The theatergoer’s journey in Repertory Philippines’ “Agnes of God” is an extended meditation of sorts.
You reflect upon the stage stripped to its barest essentials: a small table flanked by two empty chairs, spotless panels soaring up to the ceiling, wisps of smoke evoking an atmosphere of sanctity.
As the play opens, you are then whisked away to the ethereal music of “Kyrie Eleison,” before psychiatrist Martha Livingstone (Menchu Lauchengco-Yulo) punctuates the spotlight. Here, she is sent to investigate the case of Agnes, a nun who gave birth to a baby that was later found strangled to death.
Her job is anything but a walk in the park, however. She faces the adamant mother superior Miriam Ruth (Pinky Amador), who doubts the true intent of her investigations. And then there’s Agnes (Rebecca Coates) herself, who stuns Livingstone with her rare blend of fragility and ignorance.
Irony is written all over the cloistral pages of the play. Livingstone’s hardened countenance contrasts with her childhood recollection of happy endings. In another scene, she banters with Ruth on smoking and being a nun; while in yet another scene, her conversation with Agnes leads to the interviewer (psychiatrist) suddenly becoming the interviewee (patient).
Equally striking is how the play brings forth modern-day perceptions to the fore with all the “honesty of unfiltered cigarettes,” as one line goes. In an age where almost everybody else plays God, Ruth laments how saints are born, not made—but considers it fair enough that miracles and innocence are exchanged for sensibility and some money in the bank.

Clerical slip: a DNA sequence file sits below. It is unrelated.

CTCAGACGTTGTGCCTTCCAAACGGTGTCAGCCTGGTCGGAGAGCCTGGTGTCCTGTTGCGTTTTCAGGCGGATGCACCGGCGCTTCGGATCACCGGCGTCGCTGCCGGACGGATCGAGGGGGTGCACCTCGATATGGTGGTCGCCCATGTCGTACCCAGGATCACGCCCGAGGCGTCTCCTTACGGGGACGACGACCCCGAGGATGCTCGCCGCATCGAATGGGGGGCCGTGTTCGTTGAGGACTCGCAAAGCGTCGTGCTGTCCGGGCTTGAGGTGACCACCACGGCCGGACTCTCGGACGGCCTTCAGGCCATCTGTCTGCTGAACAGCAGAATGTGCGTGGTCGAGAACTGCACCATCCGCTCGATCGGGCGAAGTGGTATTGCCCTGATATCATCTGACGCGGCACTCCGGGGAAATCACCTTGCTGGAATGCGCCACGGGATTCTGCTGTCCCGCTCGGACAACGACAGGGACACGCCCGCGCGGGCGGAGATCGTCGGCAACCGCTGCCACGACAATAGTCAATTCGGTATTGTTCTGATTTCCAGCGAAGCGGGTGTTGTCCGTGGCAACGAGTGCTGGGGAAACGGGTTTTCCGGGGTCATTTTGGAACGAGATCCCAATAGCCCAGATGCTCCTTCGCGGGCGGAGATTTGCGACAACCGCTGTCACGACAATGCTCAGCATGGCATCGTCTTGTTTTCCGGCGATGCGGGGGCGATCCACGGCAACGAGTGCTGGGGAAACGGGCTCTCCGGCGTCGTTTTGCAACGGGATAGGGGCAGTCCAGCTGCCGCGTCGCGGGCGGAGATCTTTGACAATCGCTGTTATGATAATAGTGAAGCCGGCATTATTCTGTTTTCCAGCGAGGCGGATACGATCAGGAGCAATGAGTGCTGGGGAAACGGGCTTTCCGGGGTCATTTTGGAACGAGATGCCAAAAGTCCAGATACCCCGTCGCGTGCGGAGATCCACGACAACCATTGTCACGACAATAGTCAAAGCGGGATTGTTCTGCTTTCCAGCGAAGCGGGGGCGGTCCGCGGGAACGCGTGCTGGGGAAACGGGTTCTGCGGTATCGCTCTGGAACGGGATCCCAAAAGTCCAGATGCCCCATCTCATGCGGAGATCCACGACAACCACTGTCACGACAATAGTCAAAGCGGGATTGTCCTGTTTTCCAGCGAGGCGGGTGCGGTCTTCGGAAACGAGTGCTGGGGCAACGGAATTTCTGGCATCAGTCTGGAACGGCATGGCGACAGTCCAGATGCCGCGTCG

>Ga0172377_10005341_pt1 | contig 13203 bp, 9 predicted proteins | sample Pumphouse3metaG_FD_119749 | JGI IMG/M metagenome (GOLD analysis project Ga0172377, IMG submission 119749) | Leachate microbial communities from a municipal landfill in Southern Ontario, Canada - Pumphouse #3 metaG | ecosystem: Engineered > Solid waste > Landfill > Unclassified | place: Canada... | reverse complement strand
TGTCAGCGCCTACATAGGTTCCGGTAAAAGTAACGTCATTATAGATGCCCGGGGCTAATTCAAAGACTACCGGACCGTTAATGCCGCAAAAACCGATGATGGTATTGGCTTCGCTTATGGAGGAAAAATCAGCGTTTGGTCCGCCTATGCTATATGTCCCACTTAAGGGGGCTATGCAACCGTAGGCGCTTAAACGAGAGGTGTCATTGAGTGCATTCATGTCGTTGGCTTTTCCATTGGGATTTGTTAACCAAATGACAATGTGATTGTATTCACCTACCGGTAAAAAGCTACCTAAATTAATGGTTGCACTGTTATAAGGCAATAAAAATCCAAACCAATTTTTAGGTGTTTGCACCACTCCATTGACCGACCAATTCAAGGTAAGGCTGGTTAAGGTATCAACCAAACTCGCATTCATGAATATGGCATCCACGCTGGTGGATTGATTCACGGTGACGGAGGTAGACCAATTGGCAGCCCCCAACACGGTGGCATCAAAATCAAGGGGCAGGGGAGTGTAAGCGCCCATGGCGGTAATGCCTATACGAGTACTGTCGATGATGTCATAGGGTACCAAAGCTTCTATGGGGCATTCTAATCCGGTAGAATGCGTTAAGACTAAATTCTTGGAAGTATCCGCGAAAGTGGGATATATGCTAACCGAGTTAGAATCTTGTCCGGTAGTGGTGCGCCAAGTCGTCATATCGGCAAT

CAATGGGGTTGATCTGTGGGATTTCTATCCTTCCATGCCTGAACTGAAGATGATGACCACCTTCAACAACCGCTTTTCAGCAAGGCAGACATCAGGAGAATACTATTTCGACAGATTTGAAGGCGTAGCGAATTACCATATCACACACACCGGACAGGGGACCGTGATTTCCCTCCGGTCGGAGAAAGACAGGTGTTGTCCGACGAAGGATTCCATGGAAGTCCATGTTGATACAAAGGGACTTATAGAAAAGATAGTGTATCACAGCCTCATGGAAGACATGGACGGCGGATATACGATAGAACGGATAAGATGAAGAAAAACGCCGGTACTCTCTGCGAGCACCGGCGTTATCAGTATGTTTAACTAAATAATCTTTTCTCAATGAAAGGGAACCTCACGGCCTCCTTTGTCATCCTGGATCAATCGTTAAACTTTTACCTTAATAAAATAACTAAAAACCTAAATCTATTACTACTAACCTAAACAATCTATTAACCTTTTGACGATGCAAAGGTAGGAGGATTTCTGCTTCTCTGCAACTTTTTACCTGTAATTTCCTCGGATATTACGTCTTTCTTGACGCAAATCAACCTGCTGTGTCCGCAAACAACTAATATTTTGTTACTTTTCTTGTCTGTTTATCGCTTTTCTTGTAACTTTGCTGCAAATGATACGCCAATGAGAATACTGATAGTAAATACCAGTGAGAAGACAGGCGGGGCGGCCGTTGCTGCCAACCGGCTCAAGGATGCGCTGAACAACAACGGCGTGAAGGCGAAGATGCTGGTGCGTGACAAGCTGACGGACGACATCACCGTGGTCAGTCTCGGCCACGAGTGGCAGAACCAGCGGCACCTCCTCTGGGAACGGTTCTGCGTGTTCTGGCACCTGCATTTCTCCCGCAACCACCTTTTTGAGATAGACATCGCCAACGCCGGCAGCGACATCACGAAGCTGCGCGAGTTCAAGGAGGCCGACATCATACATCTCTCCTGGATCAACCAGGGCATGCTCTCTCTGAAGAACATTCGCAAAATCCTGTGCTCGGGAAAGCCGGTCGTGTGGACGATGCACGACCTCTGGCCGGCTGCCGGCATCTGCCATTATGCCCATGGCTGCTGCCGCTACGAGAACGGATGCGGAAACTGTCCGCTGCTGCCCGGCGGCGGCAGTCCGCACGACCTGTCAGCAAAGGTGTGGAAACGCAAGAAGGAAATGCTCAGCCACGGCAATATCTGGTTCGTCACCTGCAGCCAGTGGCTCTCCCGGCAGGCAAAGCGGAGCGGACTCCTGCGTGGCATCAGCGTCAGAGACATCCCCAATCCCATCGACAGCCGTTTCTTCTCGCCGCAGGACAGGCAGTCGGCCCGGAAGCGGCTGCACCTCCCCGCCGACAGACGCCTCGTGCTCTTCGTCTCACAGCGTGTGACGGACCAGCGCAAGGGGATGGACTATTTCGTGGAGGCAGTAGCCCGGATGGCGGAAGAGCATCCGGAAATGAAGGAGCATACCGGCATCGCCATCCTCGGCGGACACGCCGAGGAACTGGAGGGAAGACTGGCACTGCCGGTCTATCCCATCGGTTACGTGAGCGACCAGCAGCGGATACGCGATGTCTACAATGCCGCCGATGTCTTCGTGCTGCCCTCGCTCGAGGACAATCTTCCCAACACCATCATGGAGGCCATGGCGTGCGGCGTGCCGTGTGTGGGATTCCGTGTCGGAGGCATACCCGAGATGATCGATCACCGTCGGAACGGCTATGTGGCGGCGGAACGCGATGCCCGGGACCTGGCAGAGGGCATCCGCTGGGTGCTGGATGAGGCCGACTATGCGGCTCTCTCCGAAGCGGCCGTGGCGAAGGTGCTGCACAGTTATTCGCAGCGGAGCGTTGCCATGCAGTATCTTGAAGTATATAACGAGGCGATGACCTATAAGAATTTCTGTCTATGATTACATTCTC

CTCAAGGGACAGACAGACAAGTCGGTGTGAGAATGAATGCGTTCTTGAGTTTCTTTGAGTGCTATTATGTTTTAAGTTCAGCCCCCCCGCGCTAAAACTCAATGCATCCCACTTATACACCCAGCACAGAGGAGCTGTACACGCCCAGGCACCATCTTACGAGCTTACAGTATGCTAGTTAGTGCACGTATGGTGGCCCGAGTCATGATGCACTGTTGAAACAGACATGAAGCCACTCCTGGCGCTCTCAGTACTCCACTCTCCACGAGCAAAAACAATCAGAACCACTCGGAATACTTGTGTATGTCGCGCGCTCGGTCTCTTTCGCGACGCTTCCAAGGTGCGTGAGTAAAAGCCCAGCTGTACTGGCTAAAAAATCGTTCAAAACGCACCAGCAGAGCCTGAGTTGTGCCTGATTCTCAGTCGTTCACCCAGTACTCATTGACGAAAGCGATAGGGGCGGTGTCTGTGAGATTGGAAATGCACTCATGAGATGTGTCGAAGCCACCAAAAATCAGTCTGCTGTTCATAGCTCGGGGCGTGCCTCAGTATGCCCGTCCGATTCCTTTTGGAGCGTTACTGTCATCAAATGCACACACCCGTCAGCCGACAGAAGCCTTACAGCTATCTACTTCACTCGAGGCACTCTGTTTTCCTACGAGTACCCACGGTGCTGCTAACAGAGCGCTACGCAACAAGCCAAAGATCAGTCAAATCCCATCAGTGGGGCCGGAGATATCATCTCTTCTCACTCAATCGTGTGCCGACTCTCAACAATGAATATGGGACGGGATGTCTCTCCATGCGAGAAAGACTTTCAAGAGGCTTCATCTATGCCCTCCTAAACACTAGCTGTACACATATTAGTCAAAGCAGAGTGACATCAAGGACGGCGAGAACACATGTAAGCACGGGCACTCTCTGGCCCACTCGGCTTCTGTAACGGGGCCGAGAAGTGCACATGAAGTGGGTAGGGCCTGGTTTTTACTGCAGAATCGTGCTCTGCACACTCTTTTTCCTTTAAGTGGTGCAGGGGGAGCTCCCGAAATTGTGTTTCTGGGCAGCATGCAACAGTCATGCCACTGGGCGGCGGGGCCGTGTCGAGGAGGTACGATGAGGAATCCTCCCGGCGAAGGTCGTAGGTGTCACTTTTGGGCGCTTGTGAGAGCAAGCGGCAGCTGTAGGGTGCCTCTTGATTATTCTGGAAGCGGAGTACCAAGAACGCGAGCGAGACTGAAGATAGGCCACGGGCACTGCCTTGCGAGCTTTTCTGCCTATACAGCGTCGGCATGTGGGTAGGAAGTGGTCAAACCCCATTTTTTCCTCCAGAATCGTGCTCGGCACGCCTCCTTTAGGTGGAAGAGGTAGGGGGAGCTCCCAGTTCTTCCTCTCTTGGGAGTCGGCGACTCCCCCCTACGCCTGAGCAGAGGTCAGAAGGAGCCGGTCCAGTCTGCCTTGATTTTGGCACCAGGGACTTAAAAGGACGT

What’s more than fair enough is the eloquent direction of Bart Guingona, who has the audience members gripping their seats for the next plot twist. He is helped in this regard by clever lighting that captures the proverbial beacon from heaven, and a sleek sound design that echoes off the convent walls as the sinister secrets unravel.
The play’s crowning glory, of course, is its holy trinity. Lauchengco-Yulo delivers yet another peerless performance as Livingstone, a role unleashed with an outstanding body of emotions, from calloused investigator to nurturing listener, from atheist accuser to soul-searching savior.
Amador has not lost any of her luster, either. Her Ruth is both defiant and vulnerable, a woman resigned to bury skeletons beneath the folds of her daily habit.
Coates, on the other hand, is a youthful revelation. Her portrayal of Agnes starts off sweet and dreamy-eyed, a young girl totally unprepared for the world and its caprices. She eventually morphs into a blitzkrieg of screams and shrieks as her inner demons torment her, before escaping back to that initial serene demeanor that fades out with the lights.
Theme of escape
Indeed, this is where the play, much like meditation, tackles the theme of escape—Livingstone’s dream to escape the harsh imperfections of adult life; Ruth’s desire to escape the chains of her past; and finally, Agnes’ yearning to escape the “punishments” of a God that appears to break apart her mind and spirit.
You emerge from the experience harboring more questions than answers: Does being different equate to being blessed? Is ignorance really next to virginity? When do you cross the line between being a psychiatrist and being a judge?
But if one should question whether “Agnes of God” lived up to its purpose, the answer is as clear as a celestial clarion call: It is an extended meditation that ultimately makes believers out of us. —CONTRIBUTED
Repertory Philippines’ “Agnes of God” runs until March 12 at Onstage Greenbelt 1. Call 8919999.